Ancelotti: No problem if Chelsea want me out
Carlo Ancelotti today appeared all but resigned to his fate as Chelsea manager after insisting it would "not be a problem" if club owner Roman Abramovich sacked him.
Ancelotti looks a dead man walking at Stamford Bridge after overseeing what is set to be the club's worst season since Abramovich's takeover almost eight years ago.
Speculation has already moved on to the identity of the Italian's replacement, with the likes of Guus Hiddink, Frank Rijkaard, Andre Villas Boas and Marcello Lippi all linked with the job.
An extremely dignified Ancelotti today insisted he had yet to discuss his future with Abramovich and was focusing on helping third-placed Chelsea finish as high as possible in the Barclays Premier League.
But he added: "The club can decide if I have to continue here or they want to change.
"This is not a problem. The club has the possibility to judge my job.
"If they are not happy, they can change without problem."
Confirming he had only briefly spoken to Abramovich after Tuesday night's Champions League exit at Manchester United, he said: "The most important thing for a club, and for a manager, is to have a good relationship with the club, the owner.
"When this relationship is not good, you have to change.
"Until now, the relationship with the owner is fantastic.
"He has supported me this season when we didn't achieve important results.
"If, at the end of the season, the owner decides my job was not good enough, this is not a problem.
"I know football. I know clubs sometimes want to change the manager.
"I will try to do my best, because I want to stay here.
"If there is a possibility to do that, I will be happy.
"There are a lot of people saying my future will not be here next season, but I'm not sure about this.
"We have to wait until the end of the season."
Ancelotti masterminded Chelsea's first-ever double last term - his maiden season in English football - but he admitted this did not make him bulletproof.
"Everyone was happy to win the double last year, but this is the past," he said.
"This season has not been a good season for us."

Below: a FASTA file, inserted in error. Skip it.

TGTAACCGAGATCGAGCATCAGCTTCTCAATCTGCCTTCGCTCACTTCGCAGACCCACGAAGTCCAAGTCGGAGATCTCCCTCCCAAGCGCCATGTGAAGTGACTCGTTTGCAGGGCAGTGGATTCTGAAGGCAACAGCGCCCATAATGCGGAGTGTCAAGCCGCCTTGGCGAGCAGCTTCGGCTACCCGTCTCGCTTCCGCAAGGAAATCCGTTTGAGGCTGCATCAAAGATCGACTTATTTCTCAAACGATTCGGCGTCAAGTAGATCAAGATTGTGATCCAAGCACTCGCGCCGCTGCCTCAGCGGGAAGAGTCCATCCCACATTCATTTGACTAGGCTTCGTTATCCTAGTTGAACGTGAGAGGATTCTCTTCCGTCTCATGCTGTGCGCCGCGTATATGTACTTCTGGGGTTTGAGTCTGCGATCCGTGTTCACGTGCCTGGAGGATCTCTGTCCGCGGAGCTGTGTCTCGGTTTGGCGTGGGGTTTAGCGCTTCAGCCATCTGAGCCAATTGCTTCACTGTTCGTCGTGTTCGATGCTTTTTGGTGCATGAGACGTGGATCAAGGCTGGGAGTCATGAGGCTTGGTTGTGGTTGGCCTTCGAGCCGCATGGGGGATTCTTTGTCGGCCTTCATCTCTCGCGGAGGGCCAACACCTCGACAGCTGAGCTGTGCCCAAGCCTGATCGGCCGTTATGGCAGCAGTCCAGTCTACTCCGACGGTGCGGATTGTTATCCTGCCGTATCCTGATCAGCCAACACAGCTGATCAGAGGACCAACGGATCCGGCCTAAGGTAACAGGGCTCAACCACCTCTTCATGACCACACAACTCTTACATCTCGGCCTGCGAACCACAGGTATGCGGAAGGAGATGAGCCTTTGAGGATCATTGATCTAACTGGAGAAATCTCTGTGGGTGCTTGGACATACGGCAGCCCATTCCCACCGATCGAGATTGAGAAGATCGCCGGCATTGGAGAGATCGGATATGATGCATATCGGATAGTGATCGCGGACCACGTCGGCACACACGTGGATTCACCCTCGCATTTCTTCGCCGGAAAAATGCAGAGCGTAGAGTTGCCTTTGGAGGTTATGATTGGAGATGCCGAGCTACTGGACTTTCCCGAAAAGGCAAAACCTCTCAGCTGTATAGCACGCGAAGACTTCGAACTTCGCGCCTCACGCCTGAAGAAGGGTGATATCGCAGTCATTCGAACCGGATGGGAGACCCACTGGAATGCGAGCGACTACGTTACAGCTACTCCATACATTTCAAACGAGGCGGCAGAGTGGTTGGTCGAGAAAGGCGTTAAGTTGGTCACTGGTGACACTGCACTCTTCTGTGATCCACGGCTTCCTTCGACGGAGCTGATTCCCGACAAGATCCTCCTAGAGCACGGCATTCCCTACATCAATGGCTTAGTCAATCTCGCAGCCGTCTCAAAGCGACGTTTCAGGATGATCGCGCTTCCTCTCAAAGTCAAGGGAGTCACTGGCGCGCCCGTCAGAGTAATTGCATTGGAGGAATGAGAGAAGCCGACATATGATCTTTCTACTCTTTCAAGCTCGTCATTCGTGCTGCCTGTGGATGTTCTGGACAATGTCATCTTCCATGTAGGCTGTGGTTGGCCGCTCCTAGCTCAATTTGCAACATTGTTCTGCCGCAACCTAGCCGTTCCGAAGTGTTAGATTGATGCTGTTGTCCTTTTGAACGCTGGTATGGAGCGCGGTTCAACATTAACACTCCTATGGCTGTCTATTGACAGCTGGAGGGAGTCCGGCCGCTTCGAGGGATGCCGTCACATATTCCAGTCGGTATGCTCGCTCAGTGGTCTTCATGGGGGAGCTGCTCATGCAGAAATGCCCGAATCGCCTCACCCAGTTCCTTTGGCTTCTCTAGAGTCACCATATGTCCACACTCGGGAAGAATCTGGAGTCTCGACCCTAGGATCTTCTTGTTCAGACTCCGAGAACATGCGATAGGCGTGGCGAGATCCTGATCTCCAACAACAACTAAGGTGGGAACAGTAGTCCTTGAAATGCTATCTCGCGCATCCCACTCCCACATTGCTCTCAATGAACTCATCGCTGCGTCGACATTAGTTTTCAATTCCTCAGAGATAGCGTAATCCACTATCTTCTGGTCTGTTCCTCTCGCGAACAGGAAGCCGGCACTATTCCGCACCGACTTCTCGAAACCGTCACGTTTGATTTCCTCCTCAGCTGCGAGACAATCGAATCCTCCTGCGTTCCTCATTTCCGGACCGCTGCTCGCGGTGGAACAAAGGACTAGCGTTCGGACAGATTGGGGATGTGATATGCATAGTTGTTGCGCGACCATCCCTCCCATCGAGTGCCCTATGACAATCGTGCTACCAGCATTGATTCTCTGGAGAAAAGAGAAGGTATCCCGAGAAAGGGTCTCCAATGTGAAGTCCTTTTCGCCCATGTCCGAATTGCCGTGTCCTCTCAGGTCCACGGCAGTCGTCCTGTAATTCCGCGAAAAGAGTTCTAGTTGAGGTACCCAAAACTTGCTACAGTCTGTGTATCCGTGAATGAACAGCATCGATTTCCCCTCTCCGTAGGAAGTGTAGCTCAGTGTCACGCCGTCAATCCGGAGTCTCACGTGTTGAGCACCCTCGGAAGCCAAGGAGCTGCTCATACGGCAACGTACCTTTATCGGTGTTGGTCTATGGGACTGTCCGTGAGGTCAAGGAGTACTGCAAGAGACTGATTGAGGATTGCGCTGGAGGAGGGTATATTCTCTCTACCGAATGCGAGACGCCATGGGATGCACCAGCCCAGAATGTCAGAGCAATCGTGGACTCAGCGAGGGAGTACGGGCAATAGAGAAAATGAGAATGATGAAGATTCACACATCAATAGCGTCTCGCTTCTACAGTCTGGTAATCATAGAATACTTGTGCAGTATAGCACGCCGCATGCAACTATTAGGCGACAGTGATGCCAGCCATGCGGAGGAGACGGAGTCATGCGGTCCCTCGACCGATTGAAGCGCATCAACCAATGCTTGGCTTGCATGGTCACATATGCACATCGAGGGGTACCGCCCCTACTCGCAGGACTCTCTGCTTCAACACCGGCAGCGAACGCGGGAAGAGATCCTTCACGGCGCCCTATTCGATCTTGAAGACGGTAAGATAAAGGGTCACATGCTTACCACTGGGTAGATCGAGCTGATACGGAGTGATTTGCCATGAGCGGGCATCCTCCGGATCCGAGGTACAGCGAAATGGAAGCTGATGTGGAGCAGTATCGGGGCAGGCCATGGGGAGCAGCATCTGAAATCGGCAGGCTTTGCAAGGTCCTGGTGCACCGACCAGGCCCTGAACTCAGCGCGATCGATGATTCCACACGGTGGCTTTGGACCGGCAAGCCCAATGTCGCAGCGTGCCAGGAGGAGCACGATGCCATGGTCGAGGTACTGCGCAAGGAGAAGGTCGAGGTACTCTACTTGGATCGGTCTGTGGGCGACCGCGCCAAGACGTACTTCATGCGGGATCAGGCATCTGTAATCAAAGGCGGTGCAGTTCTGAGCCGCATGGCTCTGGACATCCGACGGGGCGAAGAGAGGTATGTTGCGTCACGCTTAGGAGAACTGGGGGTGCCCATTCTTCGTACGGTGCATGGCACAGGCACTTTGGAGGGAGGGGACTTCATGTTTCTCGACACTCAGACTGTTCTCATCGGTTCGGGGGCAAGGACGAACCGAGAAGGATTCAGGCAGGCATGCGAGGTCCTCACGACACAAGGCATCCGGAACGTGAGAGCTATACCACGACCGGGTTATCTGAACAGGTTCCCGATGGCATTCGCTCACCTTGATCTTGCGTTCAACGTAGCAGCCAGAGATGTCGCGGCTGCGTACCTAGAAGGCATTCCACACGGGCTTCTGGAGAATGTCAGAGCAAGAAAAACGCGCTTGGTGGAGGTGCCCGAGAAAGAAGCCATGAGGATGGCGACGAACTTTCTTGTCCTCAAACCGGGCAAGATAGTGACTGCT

Ancelotti's philosophical response to his potential sacking is partly down to his acceptance of the way Abramovich has operated in the past, with the two previous managers who failed to deliver a trophy also given the boot.
But it also suggests he feels he is not to blame for much of what has gone wrong this season and that he knows he would have no problem gaining employment elsewhere.
The 51-year-old has made no secret of his desire to return one day to Roma. Ancelotti spent much of his playing career with the Giallorossi, who are currently managerless and set to be under ambitious new ownership by the start of next week.
Nevertheless, he could be forgiven for lashing out at the way he appears to have been undermined in his attempts to build on last year's double success.
Senior players were allowed to leave and were not replaced, assistant manager Ray Wilkins was sacked for seemingly no good reason, while Ancelotti has also felt compelled to keep playing £50million flop Fernando Torres in must-win games.
But the Blues boss refused to discuss how much blame he should take himself for what has gone wrong and how much should be apportioned elsewhere.
"It's not the moment to find guilt," he said ahead of tomorrow's trip to West Brom.
"It's a moment to stay focused on the next game, do our best, and look to the end of the season.
"We can judge at the end what was wrong and what was good."
Ancelotti, who insisted he had not lost confidence in his own ability, added: "To speak now about which kind of change the club wants to do for the next season, for new transfers, about my future, it's not the right time.
"We have seven games until the end of the season and every one of us has to try and do their best in these seven games.
"After that, we can speak about this."